Author’s Note: I was the Commencement Speaker at the high school graduation for Achievement House Cyber Charter School. These are my remarks. (Achievement House is a cyber charter school that many legislators in Harrisburg would harm by slashing cyber charter schools’ funding by almost half — harming parents and students who seek out schools like Achievement House when their local public school doesn’t work for them.)

Before I begin my formal remarks, I would like to thank the parents and students who have shared their stories with me during graduation weekend. You’ve shared your personal journeys that brought you to Achievement House, and to graduation today. The stories of Axel of Washington, Pennsylvania, Lucien of West Chester, and Ryan of Philadelphia will inspire and motivate me to fight for Cyber Schools for years to come. Thank you so very much.

Graduates, on momentous occasions, it’s a good time to look back and to look ahead.

And, yes, this is a momentous occasion. Not only are you graduating high school, but to get to this day, you searched and searched until you found Achievement House. And you decided this was your path forward.

Please close your eyes for a moment and think about that moment when you decided to make Achievement House your school. Think about your decision process — be it with family, friends, or doing your own research online. And recall that moment when you felt you had made a good choice, the right choice. Hold that thought. Remember that feeling.

Mark it as a “favorite” in your mind.

In my life’s work, I’ve been blessed to have the chance to see a lot of life and a lot of different schools, businesses and parts of our government. From meetings in public housing to meetings at the governor’s residence and the White House. I’ve had the privilege to work for a governor and a president. I’ve toured or spoken before students at every conceivable type of school from public to Catholic, from charter to college. As a Chamber CEO, I’ve toured family dairy farms and life science companies where they were working on things that, candidly, I could not even begin to comprehend.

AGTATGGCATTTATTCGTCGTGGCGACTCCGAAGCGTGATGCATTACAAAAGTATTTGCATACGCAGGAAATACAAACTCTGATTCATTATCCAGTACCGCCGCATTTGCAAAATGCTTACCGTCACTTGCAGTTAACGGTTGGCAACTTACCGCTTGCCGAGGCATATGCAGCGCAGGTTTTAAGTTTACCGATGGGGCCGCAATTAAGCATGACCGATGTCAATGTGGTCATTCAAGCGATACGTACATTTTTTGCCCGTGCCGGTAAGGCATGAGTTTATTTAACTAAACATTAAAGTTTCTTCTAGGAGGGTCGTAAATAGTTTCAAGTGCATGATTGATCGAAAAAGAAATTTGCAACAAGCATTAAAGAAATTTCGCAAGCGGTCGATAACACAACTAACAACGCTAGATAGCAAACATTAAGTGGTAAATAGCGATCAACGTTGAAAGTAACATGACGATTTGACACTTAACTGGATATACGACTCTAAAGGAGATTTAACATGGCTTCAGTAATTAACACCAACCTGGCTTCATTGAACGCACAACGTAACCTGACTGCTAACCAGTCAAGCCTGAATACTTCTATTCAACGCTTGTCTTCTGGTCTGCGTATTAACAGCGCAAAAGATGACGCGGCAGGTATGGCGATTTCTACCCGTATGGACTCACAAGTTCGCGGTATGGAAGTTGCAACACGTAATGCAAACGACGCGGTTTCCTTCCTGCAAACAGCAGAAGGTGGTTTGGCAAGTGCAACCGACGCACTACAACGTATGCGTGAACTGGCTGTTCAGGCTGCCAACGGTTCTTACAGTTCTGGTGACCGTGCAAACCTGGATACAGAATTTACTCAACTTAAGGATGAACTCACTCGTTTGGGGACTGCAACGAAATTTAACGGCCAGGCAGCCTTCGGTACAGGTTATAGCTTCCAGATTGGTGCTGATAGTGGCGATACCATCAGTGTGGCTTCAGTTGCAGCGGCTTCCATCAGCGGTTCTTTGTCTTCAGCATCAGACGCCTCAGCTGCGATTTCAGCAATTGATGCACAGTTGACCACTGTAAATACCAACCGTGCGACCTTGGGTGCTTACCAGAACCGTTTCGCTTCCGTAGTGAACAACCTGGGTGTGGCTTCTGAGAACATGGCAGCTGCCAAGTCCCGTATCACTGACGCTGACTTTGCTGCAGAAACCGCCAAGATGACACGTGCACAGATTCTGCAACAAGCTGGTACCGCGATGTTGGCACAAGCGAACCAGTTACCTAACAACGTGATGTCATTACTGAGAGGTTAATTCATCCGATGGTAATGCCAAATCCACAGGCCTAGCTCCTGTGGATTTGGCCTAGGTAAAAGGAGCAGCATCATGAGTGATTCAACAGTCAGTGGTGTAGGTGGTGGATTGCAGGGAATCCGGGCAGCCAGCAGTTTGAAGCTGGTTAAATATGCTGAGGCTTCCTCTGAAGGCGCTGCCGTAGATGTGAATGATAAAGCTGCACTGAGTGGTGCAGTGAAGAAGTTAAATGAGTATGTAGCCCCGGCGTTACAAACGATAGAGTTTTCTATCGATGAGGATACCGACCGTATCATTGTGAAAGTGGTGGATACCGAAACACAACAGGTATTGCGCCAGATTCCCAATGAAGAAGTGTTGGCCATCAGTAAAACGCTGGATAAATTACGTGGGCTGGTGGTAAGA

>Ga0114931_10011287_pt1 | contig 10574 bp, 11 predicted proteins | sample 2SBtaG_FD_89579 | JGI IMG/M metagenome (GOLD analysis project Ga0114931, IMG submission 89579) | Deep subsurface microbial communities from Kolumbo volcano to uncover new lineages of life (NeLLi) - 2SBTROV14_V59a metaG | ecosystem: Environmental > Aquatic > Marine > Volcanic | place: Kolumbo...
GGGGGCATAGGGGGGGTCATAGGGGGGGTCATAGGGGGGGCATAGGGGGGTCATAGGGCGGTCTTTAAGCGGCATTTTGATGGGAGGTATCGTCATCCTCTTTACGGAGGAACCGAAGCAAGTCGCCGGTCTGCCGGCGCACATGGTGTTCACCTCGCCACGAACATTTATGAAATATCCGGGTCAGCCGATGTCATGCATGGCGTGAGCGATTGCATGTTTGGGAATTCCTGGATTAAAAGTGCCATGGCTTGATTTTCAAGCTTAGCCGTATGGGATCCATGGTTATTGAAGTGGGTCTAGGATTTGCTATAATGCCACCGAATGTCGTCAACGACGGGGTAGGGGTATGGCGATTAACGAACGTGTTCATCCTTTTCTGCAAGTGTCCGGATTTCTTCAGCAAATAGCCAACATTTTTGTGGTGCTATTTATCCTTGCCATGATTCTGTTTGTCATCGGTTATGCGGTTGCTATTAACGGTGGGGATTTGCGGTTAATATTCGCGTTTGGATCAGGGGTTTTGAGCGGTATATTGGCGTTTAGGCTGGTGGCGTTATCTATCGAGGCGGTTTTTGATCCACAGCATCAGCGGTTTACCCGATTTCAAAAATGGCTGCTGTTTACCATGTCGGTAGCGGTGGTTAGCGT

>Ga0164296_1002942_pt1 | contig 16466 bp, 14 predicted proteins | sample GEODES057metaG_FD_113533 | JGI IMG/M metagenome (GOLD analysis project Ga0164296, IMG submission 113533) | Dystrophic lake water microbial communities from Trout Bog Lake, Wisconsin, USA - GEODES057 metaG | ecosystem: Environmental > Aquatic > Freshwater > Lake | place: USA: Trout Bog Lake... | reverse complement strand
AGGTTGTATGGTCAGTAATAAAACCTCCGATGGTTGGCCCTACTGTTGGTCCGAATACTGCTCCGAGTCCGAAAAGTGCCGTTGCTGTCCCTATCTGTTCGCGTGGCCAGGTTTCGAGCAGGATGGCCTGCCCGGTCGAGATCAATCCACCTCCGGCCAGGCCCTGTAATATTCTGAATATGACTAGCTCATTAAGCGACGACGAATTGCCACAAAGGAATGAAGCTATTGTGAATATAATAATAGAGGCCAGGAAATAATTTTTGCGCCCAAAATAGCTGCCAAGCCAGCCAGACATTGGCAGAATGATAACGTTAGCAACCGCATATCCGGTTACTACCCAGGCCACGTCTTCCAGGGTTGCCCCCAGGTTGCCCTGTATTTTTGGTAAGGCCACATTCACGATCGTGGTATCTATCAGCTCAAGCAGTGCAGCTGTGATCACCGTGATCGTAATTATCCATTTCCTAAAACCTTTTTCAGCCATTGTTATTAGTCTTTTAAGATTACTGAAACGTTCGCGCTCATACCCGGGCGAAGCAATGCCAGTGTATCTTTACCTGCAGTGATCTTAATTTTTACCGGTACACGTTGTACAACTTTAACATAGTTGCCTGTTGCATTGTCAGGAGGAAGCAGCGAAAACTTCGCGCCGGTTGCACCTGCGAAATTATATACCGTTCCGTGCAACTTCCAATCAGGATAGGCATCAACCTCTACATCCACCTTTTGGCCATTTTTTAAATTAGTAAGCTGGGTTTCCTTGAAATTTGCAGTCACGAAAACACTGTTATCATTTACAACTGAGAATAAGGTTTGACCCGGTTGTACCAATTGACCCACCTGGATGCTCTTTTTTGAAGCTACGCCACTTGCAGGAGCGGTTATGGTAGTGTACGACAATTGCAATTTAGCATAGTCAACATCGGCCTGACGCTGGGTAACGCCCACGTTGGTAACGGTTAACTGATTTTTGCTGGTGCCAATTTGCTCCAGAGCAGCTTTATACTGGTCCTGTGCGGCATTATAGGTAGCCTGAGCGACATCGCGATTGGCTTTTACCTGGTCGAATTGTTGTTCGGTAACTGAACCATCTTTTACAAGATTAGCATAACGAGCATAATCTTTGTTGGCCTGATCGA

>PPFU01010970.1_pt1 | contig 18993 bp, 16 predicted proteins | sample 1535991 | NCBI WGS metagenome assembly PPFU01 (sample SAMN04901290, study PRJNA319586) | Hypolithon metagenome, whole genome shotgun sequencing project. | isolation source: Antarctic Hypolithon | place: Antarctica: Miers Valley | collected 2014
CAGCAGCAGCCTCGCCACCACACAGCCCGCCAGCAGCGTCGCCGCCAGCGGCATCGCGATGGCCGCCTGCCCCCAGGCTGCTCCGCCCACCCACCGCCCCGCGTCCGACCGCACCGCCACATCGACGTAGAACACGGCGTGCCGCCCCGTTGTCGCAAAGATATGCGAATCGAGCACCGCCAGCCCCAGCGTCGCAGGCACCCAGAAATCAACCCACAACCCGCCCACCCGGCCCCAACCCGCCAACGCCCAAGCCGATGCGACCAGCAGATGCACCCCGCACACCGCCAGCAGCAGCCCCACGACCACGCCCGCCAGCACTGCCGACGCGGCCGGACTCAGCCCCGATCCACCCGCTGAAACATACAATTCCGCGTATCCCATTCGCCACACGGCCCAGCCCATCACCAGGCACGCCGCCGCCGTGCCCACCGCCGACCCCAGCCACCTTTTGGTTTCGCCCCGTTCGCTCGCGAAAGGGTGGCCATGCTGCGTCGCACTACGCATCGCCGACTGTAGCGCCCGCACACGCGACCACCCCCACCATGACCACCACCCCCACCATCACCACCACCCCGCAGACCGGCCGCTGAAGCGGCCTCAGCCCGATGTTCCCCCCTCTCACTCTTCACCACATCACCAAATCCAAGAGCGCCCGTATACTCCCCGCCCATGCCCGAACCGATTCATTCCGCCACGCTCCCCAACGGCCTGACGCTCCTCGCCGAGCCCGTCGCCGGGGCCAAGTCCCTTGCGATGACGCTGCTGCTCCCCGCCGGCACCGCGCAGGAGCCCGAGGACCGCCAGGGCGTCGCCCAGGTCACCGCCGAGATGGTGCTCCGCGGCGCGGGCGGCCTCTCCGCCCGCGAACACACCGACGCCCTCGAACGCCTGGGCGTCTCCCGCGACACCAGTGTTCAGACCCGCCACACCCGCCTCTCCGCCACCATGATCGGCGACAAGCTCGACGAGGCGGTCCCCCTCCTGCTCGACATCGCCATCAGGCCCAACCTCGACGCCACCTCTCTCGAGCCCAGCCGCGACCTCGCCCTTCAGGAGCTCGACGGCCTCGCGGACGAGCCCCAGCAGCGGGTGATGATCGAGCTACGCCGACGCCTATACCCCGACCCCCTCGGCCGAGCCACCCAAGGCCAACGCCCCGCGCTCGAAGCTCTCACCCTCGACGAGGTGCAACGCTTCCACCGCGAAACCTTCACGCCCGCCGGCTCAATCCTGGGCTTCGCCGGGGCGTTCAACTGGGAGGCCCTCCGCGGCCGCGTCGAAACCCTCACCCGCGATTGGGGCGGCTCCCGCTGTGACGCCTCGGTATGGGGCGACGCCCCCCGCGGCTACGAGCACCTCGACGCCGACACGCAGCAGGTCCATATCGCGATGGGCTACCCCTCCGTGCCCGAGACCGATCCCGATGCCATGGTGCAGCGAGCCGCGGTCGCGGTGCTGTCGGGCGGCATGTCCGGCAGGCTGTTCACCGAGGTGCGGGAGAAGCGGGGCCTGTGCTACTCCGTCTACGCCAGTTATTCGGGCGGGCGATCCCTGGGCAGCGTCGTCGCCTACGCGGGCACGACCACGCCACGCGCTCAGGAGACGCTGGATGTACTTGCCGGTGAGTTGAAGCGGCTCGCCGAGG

In an ever-changing world of politics, culture, and AI, with life spinning faster as faster for students, employers — and, yes, your parents, too — I’d like to share some of the advice to help you make your way and help you focus to make a difference in your life and others.

Find a mentor. Someone to teach you how to do well at what you care about. Someone who has knowledge and is grounded in values you respect. A good mentor values that relationship and enjoys helping you grow, learn and succeed. AHCCS’s CEO, Don Asplen, is one of mine. Thank you, Don.

Find a friend. Maybe at your age that doesn’t seem to be a challenge, or maybe for some of you it is. But make sure you have a friend. Someone you can talk to, go to baseball games with, talk about museums, play Fortnight — and be honest with. And, he or she can be honest with you.